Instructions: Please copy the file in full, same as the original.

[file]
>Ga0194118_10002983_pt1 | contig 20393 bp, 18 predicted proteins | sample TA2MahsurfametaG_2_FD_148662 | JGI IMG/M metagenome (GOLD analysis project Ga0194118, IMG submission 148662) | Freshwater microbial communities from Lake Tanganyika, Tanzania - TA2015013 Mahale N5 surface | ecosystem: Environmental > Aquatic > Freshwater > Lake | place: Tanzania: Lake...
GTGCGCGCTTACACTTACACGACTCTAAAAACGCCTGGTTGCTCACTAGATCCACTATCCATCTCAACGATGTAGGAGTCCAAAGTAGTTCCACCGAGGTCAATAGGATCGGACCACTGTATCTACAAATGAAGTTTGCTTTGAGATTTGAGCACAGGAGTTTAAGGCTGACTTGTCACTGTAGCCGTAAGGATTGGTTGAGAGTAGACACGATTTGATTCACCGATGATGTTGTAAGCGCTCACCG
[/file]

>Ga0194118_10002983_pt1 | contig 20393 bp, 18 predicted proteins | sample TA2MahsurfametaG_2_FD_148662 | JGI IMG/M metagenome (GOLD analysis project Ga0194118, IMG submission 148662) | Freshwater microbial communities from Lake Tanganyika, Tanzania - TA2015013 Mahale N5 surface | ecosystem: Environmental > Aquatic > Freshwater > Lake | place: Tanzania: Lake...
GTGCGCGCTTACACTTACACGACTCTAAAAACGCCTGGTTGCTCACTAGATCCACTATCCATCTCAACGATGTAGGAGTCCAAAGTAGTTCCACCGAGGTCAATAGGATCGGACCACTGTATCTACAAATGAAGTTTGCTTTGAGATTTGAGCACAGGAGTTTAAGGCTGACTTGTCACTGTAGCCGTAAGGATTGGTTGAGAGTAGACACGATTTGATTCACCGATGATGTTGTAAGCGCTCACCG